They would babble at the Bronte connections, the Grade II-listing, its past as a school and then as a museum, and then more lately as a restaurant and hotel. This establishment has led a full and varied life since it was built in 1764.
The fact that it has survived when many buildings of its time were sadly lost to ‘improvements’ is surprising enough. But the business seems to be in pretty good shape when we called in for a family meal. The last time I was here was a decade or so ago. In the year 2007 the food was OK, the service so-so and the building – well, it had certainly seen better days. The great and the good who have visited these premises over the centuries would not have been very impressed.
So a return visit wasn’t my idea. It was my sister who booked the table and, as it turned out, it turned out to be a mistake but a fortuitous one nonetheless. My sister had intended us to visit the Headlands House Hotel a couple of miles up the road but had confused the names. An easy mistake when you are only a visitor to these parts.
So, what is the Healds Hall Hotel? We expected the hotel – or at least its website – to fill us in on the history. Well, we’re still searching.
The people behind Healds Hall are either shy or don’t regard their past as being important, which is a shame. Especially when their past is so rich in detail. Perhaps they think mentioning the Brontes would be bragging? Well, they should brag away.
For the uninitiated, here’s a potted history. Healds Hall was built in 1764 and was a private residence for notable locals. In 1795 the Reverend Hammond Roberson bought the property and he was acquainted with Patrick Bronte, father of the famous writers. Charlotte portrayed him in her novel, Shirley, as Parson Helstone.
The building later became a school and in 1926 it became the headquarters and museum for the Spen Valley Literary and Scientific Society. Only relatively recently did it become a hotel and restaurant.
History lesson over, it’s time to dine. It was a Sunday lunchtime and the menu was refreshingly simple. Two courses £17.95. Three courses £20.95. Sounds good.
And the choices? Six starters, six main courses and six desserts. All very straightforward. We saw no vegetarian options but are assured they can be catered for.
Two of our party went for starters – cream of potato and leek soup (thick, creamy tasty) and sliced galia, cantaloupe and watermelon with fresh fruits and sorbet (very well presented with plenty of sorbet. The others watched on sustained by warm wholemeal bread and proper butter. No complaints here.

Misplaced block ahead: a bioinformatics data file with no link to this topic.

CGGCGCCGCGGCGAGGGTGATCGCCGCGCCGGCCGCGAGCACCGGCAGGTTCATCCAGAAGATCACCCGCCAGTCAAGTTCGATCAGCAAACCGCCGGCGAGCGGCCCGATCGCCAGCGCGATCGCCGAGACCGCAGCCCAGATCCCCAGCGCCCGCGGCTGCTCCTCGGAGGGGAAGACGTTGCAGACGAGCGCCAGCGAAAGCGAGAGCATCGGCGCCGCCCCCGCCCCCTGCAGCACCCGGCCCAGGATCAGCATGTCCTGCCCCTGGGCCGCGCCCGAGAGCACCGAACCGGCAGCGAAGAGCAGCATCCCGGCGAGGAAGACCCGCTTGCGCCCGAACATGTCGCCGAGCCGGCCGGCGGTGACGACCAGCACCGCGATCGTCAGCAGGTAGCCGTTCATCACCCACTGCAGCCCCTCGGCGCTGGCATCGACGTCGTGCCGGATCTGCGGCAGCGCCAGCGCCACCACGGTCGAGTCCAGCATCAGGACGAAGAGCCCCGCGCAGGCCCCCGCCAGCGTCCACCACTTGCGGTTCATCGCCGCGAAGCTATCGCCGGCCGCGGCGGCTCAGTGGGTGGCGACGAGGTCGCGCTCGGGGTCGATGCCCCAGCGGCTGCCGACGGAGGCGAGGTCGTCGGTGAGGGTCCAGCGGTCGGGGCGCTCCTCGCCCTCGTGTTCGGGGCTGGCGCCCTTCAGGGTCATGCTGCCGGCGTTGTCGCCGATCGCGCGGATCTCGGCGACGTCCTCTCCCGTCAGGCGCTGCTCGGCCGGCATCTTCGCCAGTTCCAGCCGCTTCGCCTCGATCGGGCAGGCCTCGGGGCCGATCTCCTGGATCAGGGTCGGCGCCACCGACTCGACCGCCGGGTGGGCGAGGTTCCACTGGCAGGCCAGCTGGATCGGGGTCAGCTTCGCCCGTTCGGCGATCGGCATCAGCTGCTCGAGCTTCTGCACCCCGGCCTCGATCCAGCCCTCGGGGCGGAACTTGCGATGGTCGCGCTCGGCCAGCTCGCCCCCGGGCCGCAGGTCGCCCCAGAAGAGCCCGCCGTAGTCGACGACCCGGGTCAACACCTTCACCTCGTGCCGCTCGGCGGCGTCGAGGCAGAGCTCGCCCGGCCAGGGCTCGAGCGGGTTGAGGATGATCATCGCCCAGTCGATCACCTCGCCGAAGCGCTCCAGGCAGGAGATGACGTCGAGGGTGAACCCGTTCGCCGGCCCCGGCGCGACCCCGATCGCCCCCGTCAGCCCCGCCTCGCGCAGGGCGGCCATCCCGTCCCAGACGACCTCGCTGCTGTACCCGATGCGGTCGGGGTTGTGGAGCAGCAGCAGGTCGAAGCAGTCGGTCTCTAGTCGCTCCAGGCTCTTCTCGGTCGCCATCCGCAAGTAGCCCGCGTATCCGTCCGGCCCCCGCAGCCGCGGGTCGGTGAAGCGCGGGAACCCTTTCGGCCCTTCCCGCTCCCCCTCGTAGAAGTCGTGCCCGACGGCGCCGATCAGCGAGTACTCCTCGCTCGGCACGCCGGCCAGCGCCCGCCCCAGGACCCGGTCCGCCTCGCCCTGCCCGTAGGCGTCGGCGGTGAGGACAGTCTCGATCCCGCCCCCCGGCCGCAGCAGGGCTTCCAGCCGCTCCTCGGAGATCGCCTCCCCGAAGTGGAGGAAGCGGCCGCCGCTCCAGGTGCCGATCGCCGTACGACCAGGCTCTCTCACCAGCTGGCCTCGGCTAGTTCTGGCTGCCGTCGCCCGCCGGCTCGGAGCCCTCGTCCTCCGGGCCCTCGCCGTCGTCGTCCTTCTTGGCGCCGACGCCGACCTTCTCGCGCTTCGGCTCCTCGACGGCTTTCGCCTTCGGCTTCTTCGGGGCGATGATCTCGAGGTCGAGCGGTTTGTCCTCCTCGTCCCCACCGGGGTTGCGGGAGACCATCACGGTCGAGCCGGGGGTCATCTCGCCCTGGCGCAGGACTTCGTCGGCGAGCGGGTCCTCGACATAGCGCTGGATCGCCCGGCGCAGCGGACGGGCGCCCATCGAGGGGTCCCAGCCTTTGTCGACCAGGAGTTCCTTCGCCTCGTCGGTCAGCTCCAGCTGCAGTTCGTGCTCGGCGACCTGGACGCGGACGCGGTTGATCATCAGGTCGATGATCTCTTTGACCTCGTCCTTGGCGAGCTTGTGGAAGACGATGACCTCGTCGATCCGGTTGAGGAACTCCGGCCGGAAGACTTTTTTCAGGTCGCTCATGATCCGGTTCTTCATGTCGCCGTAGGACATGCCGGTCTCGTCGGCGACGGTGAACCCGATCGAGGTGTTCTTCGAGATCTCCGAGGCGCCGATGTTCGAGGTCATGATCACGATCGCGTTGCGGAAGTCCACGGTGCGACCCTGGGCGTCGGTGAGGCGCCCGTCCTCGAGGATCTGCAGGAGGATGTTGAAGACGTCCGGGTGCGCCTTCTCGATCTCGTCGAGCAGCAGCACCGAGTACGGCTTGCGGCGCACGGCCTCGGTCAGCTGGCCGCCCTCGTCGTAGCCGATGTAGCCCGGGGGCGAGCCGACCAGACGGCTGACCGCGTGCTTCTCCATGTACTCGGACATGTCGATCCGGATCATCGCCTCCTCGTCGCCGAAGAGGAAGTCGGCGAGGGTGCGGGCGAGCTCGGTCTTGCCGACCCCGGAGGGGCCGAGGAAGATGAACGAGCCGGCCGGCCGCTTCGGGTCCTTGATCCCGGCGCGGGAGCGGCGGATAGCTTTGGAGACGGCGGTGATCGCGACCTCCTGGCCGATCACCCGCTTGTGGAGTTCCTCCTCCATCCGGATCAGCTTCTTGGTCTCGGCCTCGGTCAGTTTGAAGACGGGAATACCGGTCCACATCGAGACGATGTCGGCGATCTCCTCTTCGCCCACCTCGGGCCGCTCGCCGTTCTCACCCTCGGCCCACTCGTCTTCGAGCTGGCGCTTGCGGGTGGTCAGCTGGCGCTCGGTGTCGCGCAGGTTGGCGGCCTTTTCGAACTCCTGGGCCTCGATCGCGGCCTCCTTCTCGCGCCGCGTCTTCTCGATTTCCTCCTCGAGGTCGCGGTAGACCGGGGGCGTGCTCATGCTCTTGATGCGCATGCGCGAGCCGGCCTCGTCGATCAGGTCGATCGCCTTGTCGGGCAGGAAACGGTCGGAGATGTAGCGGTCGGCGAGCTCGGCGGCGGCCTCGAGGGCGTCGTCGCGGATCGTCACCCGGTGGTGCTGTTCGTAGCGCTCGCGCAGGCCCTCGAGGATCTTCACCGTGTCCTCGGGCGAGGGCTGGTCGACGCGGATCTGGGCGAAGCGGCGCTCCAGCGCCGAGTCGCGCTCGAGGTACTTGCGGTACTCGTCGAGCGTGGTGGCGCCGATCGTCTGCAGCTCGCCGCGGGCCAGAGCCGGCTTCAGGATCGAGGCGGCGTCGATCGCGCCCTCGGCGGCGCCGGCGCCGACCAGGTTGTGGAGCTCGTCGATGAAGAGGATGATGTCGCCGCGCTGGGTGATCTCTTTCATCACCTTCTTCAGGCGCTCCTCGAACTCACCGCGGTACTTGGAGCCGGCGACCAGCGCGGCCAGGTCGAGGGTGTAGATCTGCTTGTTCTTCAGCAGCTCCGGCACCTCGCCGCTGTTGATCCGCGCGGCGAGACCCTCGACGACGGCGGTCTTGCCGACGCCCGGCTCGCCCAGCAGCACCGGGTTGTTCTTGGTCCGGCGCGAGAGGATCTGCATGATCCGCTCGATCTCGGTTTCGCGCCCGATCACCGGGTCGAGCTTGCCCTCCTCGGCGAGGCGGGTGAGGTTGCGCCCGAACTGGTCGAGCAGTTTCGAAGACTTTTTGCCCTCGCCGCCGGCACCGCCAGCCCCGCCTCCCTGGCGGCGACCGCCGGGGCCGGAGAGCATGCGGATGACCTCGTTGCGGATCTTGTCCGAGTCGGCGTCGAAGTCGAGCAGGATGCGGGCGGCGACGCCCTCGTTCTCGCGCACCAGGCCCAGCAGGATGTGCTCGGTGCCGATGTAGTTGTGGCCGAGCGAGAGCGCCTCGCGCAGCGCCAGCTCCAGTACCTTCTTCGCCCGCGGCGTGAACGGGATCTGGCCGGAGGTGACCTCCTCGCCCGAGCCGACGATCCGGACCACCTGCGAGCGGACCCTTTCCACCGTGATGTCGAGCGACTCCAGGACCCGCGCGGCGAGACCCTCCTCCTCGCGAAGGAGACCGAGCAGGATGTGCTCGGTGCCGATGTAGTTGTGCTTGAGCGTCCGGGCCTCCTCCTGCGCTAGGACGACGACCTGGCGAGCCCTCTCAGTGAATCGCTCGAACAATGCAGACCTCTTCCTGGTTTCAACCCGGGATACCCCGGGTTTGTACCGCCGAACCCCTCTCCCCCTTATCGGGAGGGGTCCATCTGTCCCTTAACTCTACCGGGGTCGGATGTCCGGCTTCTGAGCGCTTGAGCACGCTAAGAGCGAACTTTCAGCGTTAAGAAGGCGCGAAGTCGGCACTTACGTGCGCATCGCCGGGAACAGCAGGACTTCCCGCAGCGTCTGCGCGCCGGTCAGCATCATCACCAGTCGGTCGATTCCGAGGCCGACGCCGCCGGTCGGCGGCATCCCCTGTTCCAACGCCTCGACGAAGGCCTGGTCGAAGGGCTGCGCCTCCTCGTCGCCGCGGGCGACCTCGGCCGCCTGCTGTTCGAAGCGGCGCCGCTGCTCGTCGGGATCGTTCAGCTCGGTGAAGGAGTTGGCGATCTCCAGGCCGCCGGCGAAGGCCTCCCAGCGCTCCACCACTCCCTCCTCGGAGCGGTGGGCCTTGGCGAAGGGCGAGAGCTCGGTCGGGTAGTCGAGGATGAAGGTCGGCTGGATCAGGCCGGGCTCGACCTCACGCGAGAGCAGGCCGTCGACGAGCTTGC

For main courses, we varied our choices. Roast rump of Yorkshire beef with Yorkshire pudding, horseradish sauce and roast gravy was probably the highlight. It came – as did all four dishes – with a hefty side dish of potatoes, cauliflower, carrots and green beans, cooked lightly to perfection.
Others had slow roast Yorkshire lamb shoulder (they like their Yorkshire produce here), with smoked bacon and rosemary stuffing (delightful), spring onion and mint relish and roast gravy; roast breast of chicken with English asparagus, crushed Jersey Royals, crispy Serrano ham (more would have been acceptable) and shallot and thyme sauce; and crispy duck leg confit with pancetta and cabbage, roast apple and a roast garlic and parsley sauce. We all cleared our plates, which says it all really.
Three of us saved space for desserts which, oddly, turned out to be the highlight. It’s not often that the last course is the best, but it was here.
Warm apple and damson crumble with custard was excellent and English strawberries (I bet they were Yorkshire), with baked meringue, orange curd and vanilla cream was delightfully simple.
But even better was the selection of cheese and biscuits, together with the finest home-made chutney I’ve ever tasted.
We identified the cheeses as stilton, a cheddar and a third we struggled to name. We were partly wrong. There was a standard cheddar, but the others were a Katherine Goddess and Duke of Wellington which Google tells us is a goat’s cheese and a Yorkshire-French blue cheese respectively. The latter was certainly Stilton-like.
We understand the cheese selections vary from time to time but if these are anything to go by, it’s certainly worth taking a punt.
The service was by a young and enthusiastic crew who couldn’t be faulted, especially as it seemed to be a particularly busy Sunday
The bill for three two-course meals and one three-course meal, plus a variety of wines, cokes and beers, came to £122.05. About £30 each, which was surprisingly good value.
We were seated in the ‘conservatory’ which we feared may have been too hot on a sunny day, but it turned out to be a conventional dining room with French windows with plenty of space and light, and nice and cool, too.
Sunday lunch was good but our next visit may well be to one or two of the themed nights. French ones are planned as are tapas evenings, Italian small plates nights and a Thai evening.
The marketing guys seem to be on the ball. If only they could promote the fascinating local history of the building, they would be on to a real winner. We shouldn’t have to look for it ourselves on Wikipedia.
FACTFILE - HEALS HALL HOTEL, LIVERSEDGE
Address: Leeds Rd, Liversedge WF15 6JA
Opening times: Sunday-Friday midday-2pm & 6pm-9.30pm, Saturday 6pm-9.30pm
Telephone: 01924 409112
Value for Money 4/5